Thursday 18 July is World Listening Day and we’re celebrating by sharing some recordings of Spitalfields that we’ve collected over the past few years. Spitalfields Speaks is our ongoing sonic exploration of East London consisting of your audio clips and aural memories of the local area. You can download maps showing where recordings have been made and listen to found sounds you’ve sent in to us via the Spitalfields Speaks Soundcloud page.
You can also continue to contribute to the project, uploading your recordings by logging into Soundcloud with these details:
World Listening Day coincides with R Murray Schafer’s 80th birthday. Schafer has been an influential figure in acoustic ecology and founded the World Soundscape Project in the late 1960s at Simon Fraser University in Canada. The project began as a way to highlight the changing sonic landscape and to foster an appreciation for environmental sound through the use of field recordings. He became known for his use of the term ‘soundscape’ to denote a form of listening which perceives the environment to be an ever-changing musical composition.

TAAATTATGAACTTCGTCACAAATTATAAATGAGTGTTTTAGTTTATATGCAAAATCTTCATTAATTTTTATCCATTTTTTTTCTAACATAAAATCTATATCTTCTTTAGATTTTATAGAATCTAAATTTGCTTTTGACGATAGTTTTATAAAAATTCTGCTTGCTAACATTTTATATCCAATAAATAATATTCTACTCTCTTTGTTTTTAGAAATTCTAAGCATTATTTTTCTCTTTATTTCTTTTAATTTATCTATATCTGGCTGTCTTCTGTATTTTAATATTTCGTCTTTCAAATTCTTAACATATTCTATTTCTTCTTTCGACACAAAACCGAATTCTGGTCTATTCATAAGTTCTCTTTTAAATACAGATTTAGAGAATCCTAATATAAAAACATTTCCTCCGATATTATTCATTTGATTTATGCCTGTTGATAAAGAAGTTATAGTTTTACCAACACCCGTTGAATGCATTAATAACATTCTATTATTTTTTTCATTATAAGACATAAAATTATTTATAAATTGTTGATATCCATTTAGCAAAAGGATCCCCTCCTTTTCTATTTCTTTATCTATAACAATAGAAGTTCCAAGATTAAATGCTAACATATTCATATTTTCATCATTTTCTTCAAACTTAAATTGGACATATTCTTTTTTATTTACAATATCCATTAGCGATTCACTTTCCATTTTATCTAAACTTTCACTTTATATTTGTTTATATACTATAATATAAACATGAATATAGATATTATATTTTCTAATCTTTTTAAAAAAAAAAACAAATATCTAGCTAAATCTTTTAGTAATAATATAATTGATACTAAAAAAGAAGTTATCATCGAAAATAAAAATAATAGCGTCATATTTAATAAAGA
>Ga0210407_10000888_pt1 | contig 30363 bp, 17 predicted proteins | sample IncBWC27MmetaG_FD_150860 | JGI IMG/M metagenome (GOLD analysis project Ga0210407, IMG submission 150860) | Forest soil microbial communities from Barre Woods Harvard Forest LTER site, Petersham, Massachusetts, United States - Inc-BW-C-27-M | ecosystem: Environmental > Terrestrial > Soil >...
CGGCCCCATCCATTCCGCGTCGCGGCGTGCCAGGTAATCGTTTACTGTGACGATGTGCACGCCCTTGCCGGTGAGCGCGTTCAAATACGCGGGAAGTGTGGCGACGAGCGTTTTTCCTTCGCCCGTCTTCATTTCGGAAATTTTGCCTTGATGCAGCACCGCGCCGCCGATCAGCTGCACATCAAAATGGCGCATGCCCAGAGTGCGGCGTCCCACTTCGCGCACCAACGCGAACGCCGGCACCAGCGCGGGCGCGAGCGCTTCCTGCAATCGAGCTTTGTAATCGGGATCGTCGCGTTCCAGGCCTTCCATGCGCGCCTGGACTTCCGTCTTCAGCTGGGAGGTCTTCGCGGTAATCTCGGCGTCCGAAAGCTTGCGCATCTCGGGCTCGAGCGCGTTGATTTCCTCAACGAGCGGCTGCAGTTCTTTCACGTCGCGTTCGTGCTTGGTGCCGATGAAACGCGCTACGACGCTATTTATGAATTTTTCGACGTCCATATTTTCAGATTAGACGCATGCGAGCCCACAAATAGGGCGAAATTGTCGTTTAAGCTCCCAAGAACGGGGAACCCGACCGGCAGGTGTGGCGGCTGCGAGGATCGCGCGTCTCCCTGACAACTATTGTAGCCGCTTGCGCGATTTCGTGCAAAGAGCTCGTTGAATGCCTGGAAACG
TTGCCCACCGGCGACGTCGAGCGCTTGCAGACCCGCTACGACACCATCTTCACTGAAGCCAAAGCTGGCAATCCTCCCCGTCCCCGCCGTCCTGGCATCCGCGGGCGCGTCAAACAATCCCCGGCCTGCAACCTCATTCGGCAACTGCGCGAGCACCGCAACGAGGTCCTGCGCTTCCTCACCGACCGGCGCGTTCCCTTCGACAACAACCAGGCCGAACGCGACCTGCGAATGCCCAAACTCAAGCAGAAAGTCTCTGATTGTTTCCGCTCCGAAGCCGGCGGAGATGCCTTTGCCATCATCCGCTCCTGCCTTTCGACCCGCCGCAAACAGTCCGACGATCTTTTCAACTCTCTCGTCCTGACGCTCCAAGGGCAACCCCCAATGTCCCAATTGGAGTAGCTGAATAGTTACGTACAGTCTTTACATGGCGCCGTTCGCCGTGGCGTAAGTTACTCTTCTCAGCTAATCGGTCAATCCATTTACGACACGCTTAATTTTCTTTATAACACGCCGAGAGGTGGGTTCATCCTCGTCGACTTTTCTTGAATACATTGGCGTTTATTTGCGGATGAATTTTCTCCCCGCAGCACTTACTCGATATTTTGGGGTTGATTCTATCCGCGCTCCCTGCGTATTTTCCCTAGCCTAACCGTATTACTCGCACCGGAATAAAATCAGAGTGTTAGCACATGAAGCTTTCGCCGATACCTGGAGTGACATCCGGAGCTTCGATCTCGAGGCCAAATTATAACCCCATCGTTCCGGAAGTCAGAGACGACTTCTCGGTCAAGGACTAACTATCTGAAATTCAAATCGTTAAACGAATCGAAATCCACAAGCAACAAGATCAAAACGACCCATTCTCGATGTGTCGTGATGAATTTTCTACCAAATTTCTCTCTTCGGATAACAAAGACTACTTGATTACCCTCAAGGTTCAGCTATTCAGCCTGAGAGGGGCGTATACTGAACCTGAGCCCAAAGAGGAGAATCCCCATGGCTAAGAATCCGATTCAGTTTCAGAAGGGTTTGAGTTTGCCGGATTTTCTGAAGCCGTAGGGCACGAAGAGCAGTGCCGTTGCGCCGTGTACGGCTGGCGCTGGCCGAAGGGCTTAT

So, when you’re next walking round the area, why not ask yourself:
How has the soundscape of Spitalfields changed in the last century?
Which sounds in your environment do you listen out for, and which do you choose (often subconsciously) to ignore?
Do you hear the lorry engines and car horns on Commercial Street colliding with the chiming bells at Christ Church as noise or as music?
Or as Schafer puts it, “Is the soundscape of the world an indeterminate composition over which we have no control or are we its composers and performers, responsible for giving it form or beauty?”
If you’re interested in exploring acoustic ecology and soundscapes further, we’ve put together a list of artists, reading and links below:
The Music of the Environment by R. Murray Schafer
Listening and Sound-making: A Study of Music as Environment by Hildegard Westerkamp
Music, Soundscape and Acoustic Sustainability by Barry Truax